Every week, I continue to receive several email from training departments from companies asking:
We are planning to roll-out Agile to our whole organization next week. Can you please provide me with the following information by end of today:
- Detailed course outline to train the whole organization on Agile.
- Detailed course outline to train our internal trainers on advanced Agile topics.
- Availability of a coach who can work with our internal coaches to roll out Agile to our organization.
Also please let me know how much this is going to cost exactly.
This is worst than a fixed-bid project (fixed-cost, fixed scope & fixed time). At least there you have some context based on the thick-spec they give out.
I usually respond saying:
I apologize in advance, my response might sound a little harsh.
I’m sure you can find few people in India who can provide you with the services that you are looking for. But let me give you some context so you understand the nature of the risk you are taking.
Every week, I get at least one such email from a company who wants to adopt Agile method. They want a pre-packaged courseware (in-person or elearning) that can be rolled out to all their employees. And they hope they can get a good coach in India who can guide their organization.
Personally I always advice companies not to go down this road. Very few companies pay attention to my advice. Others go ahead with this approach. They shop around for the best deal they can get. They hire an “Agile” training company. Invest Lakhs of Rs in training. Spent a lot of energy and effort in trying to make this work. Take a productivity hit on projects and so on. And after 6 – 12 months they came back saying: “This Agile thing does not work. We invested so much, but there is no improvement. In fact our organization is worse off“.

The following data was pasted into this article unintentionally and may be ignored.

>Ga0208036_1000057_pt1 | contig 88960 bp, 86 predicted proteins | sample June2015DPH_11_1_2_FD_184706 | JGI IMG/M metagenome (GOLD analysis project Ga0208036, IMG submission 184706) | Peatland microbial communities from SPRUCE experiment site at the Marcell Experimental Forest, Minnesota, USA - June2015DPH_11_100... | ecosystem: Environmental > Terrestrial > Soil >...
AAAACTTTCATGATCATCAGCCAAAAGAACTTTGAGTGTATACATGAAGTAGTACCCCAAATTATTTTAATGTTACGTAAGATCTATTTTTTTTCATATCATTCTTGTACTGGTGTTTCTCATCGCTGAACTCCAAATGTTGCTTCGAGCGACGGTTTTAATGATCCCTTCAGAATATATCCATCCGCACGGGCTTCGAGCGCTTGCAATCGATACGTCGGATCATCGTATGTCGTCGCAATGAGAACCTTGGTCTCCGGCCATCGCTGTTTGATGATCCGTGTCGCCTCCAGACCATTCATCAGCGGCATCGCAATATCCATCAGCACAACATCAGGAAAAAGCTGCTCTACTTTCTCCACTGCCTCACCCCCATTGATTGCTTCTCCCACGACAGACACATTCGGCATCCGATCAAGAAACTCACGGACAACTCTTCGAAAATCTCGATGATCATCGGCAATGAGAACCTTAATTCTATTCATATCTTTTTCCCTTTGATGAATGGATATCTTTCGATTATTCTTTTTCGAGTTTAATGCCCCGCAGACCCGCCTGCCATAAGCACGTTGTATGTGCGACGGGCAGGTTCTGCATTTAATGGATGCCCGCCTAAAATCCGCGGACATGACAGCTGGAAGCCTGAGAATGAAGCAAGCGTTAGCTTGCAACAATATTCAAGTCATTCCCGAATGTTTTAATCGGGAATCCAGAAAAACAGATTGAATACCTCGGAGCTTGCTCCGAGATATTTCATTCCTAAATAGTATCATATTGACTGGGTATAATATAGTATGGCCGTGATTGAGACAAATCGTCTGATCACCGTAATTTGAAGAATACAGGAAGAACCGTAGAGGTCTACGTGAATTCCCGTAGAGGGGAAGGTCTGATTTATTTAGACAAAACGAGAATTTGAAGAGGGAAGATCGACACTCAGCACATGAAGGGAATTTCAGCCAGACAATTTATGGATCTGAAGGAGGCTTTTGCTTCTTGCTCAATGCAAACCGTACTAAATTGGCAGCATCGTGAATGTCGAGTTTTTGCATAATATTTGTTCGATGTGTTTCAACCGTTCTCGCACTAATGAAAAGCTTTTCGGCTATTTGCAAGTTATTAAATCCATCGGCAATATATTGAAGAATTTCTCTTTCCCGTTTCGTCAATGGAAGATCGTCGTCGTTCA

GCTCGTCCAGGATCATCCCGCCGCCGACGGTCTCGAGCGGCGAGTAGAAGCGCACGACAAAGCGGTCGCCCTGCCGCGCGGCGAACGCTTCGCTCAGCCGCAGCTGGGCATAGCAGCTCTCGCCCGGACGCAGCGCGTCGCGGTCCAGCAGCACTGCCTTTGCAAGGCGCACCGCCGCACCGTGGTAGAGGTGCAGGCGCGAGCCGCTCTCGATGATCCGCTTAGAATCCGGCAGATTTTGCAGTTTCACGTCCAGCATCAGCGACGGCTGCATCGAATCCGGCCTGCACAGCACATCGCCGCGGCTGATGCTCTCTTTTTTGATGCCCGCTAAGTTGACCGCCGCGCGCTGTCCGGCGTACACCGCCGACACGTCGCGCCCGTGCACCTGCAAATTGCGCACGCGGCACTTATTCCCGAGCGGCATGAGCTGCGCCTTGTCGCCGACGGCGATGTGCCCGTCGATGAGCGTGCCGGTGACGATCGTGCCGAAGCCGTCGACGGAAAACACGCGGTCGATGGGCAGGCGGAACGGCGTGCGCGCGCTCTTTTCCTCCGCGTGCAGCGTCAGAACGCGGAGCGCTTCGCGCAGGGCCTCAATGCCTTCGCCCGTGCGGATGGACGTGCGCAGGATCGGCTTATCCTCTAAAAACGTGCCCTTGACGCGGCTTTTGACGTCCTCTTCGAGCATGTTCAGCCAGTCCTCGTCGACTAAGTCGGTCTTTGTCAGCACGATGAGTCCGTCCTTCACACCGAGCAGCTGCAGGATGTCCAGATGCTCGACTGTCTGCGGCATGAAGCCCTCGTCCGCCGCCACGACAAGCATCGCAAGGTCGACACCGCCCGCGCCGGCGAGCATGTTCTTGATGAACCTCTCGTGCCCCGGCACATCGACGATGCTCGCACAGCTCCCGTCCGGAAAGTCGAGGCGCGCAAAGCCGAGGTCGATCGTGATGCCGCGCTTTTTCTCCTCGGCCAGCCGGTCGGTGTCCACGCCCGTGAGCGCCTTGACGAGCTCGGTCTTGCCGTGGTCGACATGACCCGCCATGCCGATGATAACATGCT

Let me explain why this is the most inefficient way to invest money, time and effort. First and foremost, one needs to understand that Agile is not a thing that one can learn in a 2-5 day class. Agile is a very broad & deep topic. Its not about doing a set of practices, nor is it just a process change, its a cultural, organizational change. It changes (or at least challenges) fundamentally how people build software.
Without studying an organization, their pain points, nature of their work, aspirations of the team members, other constraints under which they operate, etc. .i.e. without the knowledge of the organizational context, any training done on subjects like this, IMHO will do more harm than good. Any general, prescriptive advice on this subject is fundamentally wrong. Any overview session is too vague for people to relate to. Guidance on such matters has to be grounded in contextual land.
I touch on some of these points in the following presentation:
Before going ahead with this window shopping approach, my suggestion would be, get a practitioner to spend a couple of days in your organization, do a small assessment of the situation on ground, collaboratively put a small roadmap together about how you want to handle this change, based on that figure out what training (if any) is required, understand how would you position this to the management and the development teams and so on.
BTW, if your organization has excess money in their bank account and have a few years to waste, I can send you a few course outlines, some profiles of trainings & coaches and their per day rates. I have a dozen of those.